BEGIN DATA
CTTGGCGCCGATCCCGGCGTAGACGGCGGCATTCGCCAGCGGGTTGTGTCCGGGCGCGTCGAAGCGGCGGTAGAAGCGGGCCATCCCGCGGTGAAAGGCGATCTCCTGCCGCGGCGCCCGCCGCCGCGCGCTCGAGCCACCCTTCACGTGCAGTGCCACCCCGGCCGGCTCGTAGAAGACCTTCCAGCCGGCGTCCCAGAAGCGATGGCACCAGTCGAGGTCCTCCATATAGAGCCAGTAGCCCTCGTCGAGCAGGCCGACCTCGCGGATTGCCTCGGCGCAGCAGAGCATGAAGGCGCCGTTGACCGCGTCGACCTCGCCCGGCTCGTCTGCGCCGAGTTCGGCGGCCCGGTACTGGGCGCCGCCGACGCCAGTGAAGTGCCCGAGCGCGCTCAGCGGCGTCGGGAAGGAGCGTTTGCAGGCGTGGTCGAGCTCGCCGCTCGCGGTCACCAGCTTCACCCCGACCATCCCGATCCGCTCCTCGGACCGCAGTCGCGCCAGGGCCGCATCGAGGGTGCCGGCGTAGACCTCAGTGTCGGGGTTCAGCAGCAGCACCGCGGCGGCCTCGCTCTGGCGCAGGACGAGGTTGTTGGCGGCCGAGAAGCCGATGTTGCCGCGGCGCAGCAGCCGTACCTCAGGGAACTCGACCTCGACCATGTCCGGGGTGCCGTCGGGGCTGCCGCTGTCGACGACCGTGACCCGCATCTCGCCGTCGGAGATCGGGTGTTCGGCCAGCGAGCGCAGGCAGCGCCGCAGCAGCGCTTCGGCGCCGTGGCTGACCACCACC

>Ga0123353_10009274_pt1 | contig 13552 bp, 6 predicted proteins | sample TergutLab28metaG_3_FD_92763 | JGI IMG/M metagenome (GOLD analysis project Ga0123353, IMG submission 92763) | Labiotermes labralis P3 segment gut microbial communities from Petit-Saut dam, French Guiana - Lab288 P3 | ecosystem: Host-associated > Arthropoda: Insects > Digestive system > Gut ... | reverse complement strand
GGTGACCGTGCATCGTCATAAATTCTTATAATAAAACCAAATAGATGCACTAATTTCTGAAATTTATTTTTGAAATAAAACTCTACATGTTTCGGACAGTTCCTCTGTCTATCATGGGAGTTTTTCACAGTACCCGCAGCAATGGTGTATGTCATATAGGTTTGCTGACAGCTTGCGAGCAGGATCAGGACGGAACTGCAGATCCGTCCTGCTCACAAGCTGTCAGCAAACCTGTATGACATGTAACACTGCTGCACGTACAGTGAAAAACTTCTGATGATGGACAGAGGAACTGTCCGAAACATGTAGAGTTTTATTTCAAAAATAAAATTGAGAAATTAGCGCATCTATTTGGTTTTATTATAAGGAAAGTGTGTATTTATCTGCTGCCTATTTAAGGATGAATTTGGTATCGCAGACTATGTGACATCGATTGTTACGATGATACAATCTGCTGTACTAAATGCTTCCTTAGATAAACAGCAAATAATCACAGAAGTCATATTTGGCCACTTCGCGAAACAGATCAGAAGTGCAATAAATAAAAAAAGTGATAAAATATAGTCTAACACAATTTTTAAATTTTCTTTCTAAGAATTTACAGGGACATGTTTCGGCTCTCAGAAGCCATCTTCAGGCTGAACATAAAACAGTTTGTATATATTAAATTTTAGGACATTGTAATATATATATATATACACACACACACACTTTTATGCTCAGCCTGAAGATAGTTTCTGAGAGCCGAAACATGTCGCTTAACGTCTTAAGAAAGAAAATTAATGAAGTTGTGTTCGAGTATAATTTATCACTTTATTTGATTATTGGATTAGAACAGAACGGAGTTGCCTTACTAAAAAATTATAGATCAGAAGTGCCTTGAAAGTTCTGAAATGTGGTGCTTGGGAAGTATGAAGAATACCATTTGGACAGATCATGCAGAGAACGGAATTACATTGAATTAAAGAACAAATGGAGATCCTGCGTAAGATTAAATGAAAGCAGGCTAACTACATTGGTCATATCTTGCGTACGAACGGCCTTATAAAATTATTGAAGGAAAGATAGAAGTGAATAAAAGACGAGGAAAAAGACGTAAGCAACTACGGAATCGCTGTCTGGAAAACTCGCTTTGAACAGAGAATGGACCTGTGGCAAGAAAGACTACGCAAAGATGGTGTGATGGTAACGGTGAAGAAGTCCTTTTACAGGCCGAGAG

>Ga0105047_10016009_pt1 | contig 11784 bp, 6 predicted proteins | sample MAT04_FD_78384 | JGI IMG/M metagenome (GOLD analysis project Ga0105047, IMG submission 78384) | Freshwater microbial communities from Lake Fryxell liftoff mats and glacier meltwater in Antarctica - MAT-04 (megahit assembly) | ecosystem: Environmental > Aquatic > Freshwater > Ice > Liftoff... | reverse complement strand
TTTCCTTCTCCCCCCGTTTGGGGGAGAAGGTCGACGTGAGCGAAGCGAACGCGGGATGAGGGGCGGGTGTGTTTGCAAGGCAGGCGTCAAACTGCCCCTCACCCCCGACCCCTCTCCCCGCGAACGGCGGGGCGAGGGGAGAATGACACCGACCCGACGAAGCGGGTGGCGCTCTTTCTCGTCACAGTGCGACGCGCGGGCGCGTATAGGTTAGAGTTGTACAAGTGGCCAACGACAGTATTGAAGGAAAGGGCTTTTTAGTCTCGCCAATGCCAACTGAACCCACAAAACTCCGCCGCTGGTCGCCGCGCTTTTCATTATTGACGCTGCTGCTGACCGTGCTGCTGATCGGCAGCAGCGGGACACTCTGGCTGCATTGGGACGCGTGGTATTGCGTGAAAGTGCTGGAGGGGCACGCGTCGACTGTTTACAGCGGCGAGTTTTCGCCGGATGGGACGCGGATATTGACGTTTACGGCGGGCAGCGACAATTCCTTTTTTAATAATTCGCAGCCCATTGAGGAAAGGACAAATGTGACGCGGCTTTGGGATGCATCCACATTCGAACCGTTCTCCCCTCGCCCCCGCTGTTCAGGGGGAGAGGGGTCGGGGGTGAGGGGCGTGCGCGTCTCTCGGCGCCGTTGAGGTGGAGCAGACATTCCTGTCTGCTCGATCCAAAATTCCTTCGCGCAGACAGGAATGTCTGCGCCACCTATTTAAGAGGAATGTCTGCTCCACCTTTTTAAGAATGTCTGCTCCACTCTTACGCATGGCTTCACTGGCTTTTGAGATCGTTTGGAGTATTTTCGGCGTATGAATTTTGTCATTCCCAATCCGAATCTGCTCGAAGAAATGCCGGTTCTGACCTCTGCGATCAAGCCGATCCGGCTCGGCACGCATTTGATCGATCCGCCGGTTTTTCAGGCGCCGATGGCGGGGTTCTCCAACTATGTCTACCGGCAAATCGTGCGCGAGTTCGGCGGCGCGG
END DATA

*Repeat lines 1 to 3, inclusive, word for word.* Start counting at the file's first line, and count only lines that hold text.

CTTGGCGCCGATCCCGGCGTAGACGGCGGCATTCGCCAGCGGGTTGTGTCCGGGCGCGTCGAAGCGGCGGTAGAAGCGGGCCATCCCGCGGTGAAAGGCGATCTCCTGCCGCGGCGCCCGCCGCCGCGCGCTCGAGCCACCCTTCACGTGCAGTGCCACCCCGGCCGGCTCGTAGAAGACCTTCCAGCCGGCGTCCCAGAAGCGATGGCACCAGTCGAGGTCCTCCATATAGAGCCAGTAGCCCTCGTCGAGCAGGCCGACCTCGCGGATTGCCTCGGCGCAGCAGAGCATGAAGGCGCCGTTGACCGCGTCGACCTCGCCCGGCTCGTCTGCGCCGAGTTCGGCGGCCCGGTACTGGGCGCCGCCGACGCCAGTGAAGTGCCCGAGCGCGCTCAGCGGCGTCGGGAAGGAGCGTTTGCAGGCGTGGTCGAGCTCGCCGCTCGCGGTCACCAGCTTCACCCCGACCATCCCGATCCGCTCCTCGGACCGCAGTCGCGCCAGGGCCGCATCGAGGGTGCCGGCGTAGACCTCAGTGTCGGGGTTCAGCAGCAGCACCGCGGCGGCCTCGCTCTGGCGCAGGACGAGGTTGTTGGCGGCCGAGAAGCCGATGTTGCCGCGGCGCAGCAGCCGTACCTCAGGGAACTCGACCTCGACCATGTCCGGGGTGCCGTCGGGGCTGCCGCTGTCGACGACCGTGACCCGCATCTCGCCGTCGGAGATCGGGTGTTCGGCCAGCGAGCGCAGGCAGCGCCGCAGCAGCGCTTCGGCGCCGTGGCTGACCACCACC

>Ga0123353_10009274_pt1 | contig 13552 bp, 6 predicted proteins | sample TergutLab28metaG_3_FD_92763 | JGI IMG/M metagenome (GOLD analysis project Ga0123353, IMG submission 92763) | Labiotermes labralis P3 segment gut microbial communities from Petit-Saut dam, French Guiana - Lab288 P3 | ecosystem: Host-associated > Arthropoda: Insects > Digestive system > Gut ... | reverse complement strand
GGTGACCGTGCATCGTCATAAATTCTTATAATAAAACCAAATAGATGCACTAATTTCTGAAATTTATTTTTGAAATAAAACTCTACATGTTTCGGACAGTTCCTCTGTCTATCATGGGAGTTTTTCACAGTACCCGCAGCAATGGTGTATGTCATATAGGTTTGCTGACAGCTTGCGAGCAGGATCAGGACGGAACTGCAGATCCGTCCTGCTCACAAGCTGTCAGCAAACCTGTATGACATGTAACACTGCTGCACGTACAGTGAAAAACTTCTGATGATGGACAGAGGAACTGTCCGAAACATGTAGAGTTTTATTTCAAAAATAAAATTGAGAAATTAGCGCATCTATTTGGTTTTATTATAAGGAAAGTGTGTATTTATCTGCTGCCTATTTAAGGATGAATTTGGTATCGCAGACTATGTGACATCGATTGTTACGATGATACAATCTGCTGTACTAAATGCTTCCTTAGATAAACAGCAAATAATCACAGAAGTCATATTTGGCCACTTCGCGAAACAGATCAGAAGTGCAATAAATAAAAAAAGTGATAAAATATAGTCTAACACAATTTTTAAATTTTCTTTCTAAGAATTTACAGGGACATGTTTCGGCTCTCAGAAGCCATCTTCAGGCTGAACATAAAACAGTTTGTATATATTAAATTTTAGGACATTGTAATATATATATATATACACACACACACACTTTTATGCTCAGCCTGAAGATAGTTTCTGAGAGCCGAAACATGTCGCTTAACGTCTTAAGAAAGAAAATTAATGAAGTTGTGTTCGAGTATAATTTATCACTTTATTTGATTATTGGATTAGAACAGAACGGAGTTGCCTTACTAAAAAATTATAGATCAGAAGTGCCTTGAAAGTTCTGAAATGTGGTGCTTGGGAAGTATGAAGAATACCATTTGGACAGATCATGCAGAGAACGGAATTACATTGAATTAAAGAACAAATGGAGATCCTGCGTAAGATTAAATGAAAGCAGGCTAACTACATTGGTCATATCTTGCGTACGAACGGCCTTATAAAATTATTGAAGGAAAGATAGAAGTGAATAAAAGACGAGGAAAAAGACGTAAGCAACTACGGAATCGCTGTCTGGAAAACTCGCTTTGAACAGAGAATGGACCTGTGGCAAGAAAGACTACGCAAAGATGGTGTGATGGTAACGGTGAAGAAGTCCTTTTACAGGCCGAGAG